‘Go home’ as an invitation to stay
in (B)ordering Britain
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The conclusion considers the way in which immigration law and its violent enforcement is both authorised and reinforced by street racial terror. State and street racism is in part propelled by the idea that Britain is a place divorced from its colonial history. Immigration law casts the British Empire into shadow, obscuring its role in making Britain and driving people to move in its direction. I offer a counter-pedagogy to that of law, one that rejects immigration law’s lesson of differentiation in human worth and instead understands ‘host states’ as colonial spaces and irregularised movement as anti-colonial resistance. This reframing troubles white supremacist structures, challenges mythological narratives about British colonial history, rejects a politics of recognition and paves the way for a more empowering and radical politics of racial justice and migrant solidarity.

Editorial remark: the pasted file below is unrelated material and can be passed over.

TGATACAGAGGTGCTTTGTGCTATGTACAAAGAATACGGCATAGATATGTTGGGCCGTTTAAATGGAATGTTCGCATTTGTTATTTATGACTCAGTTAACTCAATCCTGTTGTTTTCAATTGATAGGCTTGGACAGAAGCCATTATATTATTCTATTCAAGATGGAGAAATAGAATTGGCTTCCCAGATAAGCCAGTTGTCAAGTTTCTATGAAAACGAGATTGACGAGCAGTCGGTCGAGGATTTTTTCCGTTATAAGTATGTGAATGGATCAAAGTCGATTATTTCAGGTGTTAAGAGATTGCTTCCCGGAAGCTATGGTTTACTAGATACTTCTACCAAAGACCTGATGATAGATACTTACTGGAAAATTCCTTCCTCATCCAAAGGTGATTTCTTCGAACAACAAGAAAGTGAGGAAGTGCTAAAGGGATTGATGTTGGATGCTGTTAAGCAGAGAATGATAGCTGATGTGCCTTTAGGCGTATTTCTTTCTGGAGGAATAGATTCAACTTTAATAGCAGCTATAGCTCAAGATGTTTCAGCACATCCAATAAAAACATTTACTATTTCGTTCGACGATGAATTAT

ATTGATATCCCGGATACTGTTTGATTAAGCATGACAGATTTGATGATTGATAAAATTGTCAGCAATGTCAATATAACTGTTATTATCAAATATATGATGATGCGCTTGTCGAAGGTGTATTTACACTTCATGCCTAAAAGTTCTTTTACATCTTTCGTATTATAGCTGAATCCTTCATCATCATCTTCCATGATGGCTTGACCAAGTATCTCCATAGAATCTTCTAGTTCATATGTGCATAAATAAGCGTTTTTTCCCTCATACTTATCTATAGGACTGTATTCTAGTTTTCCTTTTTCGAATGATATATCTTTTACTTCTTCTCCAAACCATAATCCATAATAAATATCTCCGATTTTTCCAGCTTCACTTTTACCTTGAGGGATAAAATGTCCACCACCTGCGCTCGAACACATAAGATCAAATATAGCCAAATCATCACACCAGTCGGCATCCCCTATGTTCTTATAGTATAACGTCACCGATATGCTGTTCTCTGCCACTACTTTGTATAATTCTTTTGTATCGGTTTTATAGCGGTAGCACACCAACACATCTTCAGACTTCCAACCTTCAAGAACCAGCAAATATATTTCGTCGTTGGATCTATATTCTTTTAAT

(B)ordering Britain

Law, race and empire


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